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2021 Year-end Payroll Checklist for Your Business

business owner going over her year end payroll checklist

As you finalize your payroll activities this year and set compensation and benefits for next year, use this year-end payroll checklist to help you stay on track.

End-of-year Checklist for Payroll

As the end of the year approaches, it's important to make sure that your payroll year-end information is up to date. To prepare for 2022, there are numerous steps for year-end payroll reporting and taxation that can help keep your information organized and accurate.

Even if you're experienced with end-of-year payroll, it can be easy to overlook crucial steps, which can leave you scrambling to tie up loose ends. Using an organized year-end payroll checklist can help make sure you don't overlook any major requirements from a payroll or benefits perspective.

How to Prepare Before the Last Payroll of the Calendar Year

Proper preparation for year-end payroll taxes begins well before the end of the year. Wondering how you can prepare for year-end payroll? Here's a closer look at steps you can take now to prepare for the end of the year, even before your last payroll check is written.

Verify Business Information

The business information you have on file for tax purposes should always be accurate, so now is the time to verify that all of these details are correct. Specifically, verify your state and federal Employer Identification Number (EIN), as well as your company name and address. You'll want to do the same with your state unemployment account number(s).

Set Compensation for Next Year

As you prepare your budget for the coming year, you may want to factor in any expected pay raises for your staff. Of course, the amount you offer depends on what you can afford after factoring in both the cost of compensation and payroll taxes.

Keep in mind that the wage base for the Social Security portion of FICA in 2022 will be $147,000, which as an employer will result in paying more FICA taxes, as the 6.2% share is applied to this higher wage base. For non-exempt workers, check to see if there are any 2022 minimum wage rate increases for the states and localities in which you operate.

Set Year-end Bonuses

Some companies choose to offer annual bonuses to employees. Bonuses may be tax-deductible, but when do you deduct them? Assuming that you report your income and expenses on a calendar-year basis, then:

  • If you are a cash basis business: Deduct the bonuses in the year in which they are paid. If you pay 2021 bonuses in 2021, they're deductible for 2021. If you pay 2021 bonuses in 2022, they're deductible in 2022.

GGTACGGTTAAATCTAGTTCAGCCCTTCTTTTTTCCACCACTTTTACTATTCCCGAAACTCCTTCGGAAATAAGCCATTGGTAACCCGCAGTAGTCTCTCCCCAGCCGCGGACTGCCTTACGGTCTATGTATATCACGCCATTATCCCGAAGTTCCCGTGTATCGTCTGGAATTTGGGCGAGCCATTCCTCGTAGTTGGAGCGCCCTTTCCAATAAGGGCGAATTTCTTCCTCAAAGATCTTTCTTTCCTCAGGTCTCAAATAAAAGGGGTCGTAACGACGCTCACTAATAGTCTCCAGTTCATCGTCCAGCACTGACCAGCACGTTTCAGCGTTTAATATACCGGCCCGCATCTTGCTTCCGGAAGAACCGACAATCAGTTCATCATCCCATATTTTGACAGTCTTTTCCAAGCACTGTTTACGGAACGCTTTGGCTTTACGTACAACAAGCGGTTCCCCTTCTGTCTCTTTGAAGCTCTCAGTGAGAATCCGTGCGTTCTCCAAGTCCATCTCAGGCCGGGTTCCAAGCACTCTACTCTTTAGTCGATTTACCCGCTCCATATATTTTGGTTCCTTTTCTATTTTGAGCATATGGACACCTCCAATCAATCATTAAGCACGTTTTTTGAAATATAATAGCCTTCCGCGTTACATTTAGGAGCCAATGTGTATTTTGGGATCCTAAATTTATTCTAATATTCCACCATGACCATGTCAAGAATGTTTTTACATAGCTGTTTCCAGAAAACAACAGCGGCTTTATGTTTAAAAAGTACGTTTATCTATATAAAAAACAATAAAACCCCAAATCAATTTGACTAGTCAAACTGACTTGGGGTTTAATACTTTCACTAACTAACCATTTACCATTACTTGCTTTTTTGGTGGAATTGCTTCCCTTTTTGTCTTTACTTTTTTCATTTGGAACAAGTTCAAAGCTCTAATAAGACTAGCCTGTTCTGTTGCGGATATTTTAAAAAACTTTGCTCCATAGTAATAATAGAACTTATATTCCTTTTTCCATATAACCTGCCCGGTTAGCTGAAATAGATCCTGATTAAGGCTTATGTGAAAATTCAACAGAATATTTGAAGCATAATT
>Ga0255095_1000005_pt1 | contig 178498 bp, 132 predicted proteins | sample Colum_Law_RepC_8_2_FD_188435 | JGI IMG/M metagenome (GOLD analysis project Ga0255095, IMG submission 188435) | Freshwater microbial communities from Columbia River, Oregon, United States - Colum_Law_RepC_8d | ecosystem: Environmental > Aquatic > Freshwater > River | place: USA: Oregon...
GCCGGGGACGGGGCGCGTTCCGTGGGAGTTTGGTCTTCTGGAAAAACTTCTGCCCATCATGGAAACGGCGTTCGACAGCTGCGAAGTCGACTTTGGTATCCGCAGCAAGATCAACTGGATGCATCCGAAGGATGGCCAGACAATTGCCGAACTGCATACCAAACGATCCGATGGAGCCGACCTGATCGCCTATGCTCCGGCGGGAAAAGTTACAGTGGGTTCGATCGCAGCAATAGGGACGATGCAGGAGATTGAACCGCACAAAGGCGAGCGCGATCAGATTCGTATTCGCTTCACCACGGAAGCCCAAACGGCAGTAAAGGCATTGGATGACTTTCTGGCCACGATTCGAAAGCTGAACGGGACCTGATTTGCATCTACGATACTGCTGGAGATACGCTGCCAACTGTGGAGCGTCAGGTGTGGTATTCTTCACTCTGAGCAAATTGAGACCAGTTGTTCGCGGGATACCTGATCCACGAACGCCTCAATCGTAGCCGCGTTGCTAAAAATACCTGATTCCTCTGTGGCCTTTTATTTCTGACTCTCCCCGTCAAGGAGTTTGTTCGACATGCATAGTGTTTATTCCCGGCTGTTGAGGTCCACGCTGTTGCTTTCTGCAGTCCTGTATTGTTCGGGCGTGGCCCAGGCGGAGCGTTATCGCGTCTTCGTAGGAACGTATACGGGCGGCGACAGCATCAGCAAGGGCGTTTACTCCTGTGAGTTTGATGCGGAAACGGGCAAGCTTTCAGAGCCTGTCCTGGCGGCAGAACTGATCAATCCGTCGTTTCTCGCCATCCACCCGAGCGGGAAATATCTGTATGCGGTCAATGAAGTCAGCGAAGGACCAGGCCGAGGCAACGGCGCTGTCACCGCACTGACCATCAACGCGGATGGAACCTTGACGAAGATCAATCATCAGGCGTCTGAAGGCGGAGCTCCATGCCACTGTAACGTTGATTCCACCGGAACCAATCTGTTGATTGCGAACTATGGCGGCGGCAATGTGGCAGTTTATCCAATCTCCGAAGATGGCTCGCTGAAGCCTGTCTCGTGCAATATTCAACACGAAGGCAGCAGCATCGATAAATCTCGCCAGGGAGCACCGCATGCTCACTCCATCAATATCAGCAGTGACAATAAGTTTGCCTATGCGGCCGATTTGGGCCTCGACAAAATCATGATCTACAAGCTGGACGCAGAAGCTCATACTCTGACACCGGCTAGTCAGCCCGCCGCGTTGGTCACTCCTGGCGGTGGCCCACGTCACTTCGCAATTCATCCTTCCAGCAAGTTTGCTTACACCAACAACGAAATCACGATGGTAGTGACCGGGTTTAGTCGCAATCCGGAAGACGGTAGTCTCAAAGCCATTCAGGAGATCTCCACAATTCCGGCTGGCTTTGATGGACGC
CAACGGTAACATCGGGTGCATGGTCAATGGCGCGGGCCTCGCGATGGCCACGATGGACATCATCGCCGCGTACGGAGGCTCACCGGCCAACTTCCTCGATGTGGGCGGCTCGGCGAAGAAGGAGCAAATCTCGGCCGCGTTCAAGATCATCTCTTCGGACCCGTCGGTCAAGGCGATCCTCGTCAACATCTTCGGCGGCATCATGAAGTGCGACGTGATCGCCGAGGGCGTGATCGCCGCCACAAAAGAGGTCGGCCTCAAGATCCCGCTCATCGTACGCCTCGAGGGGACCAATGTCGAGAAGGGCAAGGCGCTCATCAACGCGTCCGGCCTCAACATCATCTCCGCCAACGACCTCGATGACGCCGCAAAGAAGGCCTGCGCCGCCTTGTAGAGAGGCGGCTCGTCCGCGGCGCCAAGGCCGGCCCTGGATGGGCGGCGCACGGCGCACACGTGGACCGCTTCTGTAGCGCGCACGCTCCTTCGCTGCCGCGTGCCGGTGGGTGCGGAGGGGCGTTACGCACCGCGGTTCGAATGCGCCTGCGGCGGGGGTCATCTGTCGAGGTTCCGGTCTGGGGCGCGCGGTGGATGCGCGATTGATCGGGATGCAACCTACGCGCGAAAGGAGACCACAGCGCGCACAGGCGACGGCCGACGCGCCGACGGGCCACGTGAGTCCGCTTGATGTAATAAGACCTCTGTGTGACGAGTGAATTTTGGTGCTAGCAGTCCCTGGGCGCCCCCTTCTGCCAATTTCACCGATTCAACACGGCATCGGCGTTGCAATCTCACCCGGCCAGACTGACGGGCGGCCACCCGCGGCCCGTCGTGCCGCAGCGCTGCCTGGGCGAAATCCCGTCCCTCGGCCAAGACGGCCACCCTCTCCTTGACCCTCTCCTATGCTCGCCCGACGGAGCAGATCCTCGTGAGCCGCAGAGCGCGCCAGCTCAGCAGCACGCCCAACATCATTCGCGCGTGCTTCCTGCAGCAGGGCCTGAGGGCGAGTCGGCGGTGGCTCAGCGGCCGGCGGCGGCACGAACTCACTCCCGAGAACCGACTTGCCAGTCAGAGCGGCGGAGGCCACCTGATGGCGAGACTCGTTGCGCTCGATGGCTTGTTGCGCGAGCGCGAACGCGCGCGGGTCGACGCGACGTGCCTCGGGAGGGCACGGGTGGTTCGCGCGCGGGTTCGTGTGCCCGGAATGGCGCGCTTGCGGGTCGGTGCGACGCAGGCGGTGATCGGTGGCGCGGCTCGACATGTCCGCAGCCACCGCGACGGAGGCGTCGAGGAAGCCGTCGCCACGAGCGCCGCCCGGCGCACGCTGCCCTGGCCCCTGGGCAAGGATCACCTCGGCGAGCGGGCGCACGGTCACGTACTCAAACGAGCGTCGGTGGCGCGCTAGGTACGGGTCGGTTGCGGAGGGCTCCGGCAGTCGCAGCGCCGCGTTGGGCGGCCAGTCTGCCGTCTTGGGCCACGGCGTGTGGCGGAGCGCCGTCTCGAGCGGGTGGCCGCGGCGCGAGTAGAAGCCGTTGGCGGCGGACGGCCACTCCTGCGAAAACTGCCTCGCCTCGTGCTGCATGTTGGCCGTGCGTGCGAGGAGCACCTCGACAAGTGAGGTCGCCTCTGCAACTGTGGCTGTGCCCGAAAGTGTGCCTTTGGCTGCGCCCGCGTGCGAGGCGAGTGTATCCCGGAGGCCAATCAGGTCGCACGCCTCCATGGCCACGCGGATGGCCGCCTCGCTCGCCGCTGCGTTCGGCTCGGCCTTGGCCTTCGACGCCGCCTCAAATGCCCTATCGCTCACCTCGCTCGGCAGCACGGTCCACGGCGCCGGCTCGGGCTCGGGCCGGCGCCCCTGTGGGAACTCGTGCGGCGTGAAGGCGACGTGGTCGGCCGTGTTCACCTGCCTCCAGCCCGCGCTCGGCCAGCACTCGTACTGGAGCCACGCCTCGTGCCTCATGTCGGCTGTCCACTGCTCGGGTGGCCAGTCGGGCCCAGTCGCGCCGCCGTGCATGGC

• If you are an accrual basis business: Bonuses declared (and accrued) before the end of the year are deductible this year if they are paid within 2½ months after the close of the year (provided that the employee is only required to be employed on the bonus declaration date and not on the bonus payment date). However, bonuses paid to S corporation shareholder-employees are not deductible until paid. For owner-employees in a C corporation, the bonus is deductible only when paid in the case of a personal service corporation or for the majority (more than 50%) owners.

Advise Employees about Unused Benefits

Some of the benefits that employees earned or paid for in 2021 may expire at the end of the year. Consider your company policies for these benefits and advise employees accordingly:

  • Vacation, sick days, or personal leave time: Under company policy, can unused days be carried over? And if so, are there limits to the amount that can be carried over? Annotate any remaining paid time off and communicate this information to employees so that they can schedule and coordinate leave time accordingly.
  • Flexible spending accounts (FSAs) for medical costs and dependent care: Usually, FSAs have a use-it-or-lose-it feature. Generally, amounts remaining in the account at the end of the year are forfeited. However, plans may allow employees to submit claims within a set time (run out period) for expenses incurred in the previous year. For example, an employee may submit reimbursement for a medical expense incurred on December 15, 2021, by January 30, 2022. Typically, a medical FSA can also provide for a grace period of up to 2½ months after the close of the year for new expenses, or the FSA can allow for a carryover of up to $550. The FSA cannot offer both a grace period and carryover option. Advise employees about the terms of your plans. In 2021 under the pandemic relief provisions of the CCA employers may have an expanded grace period and carryover periods.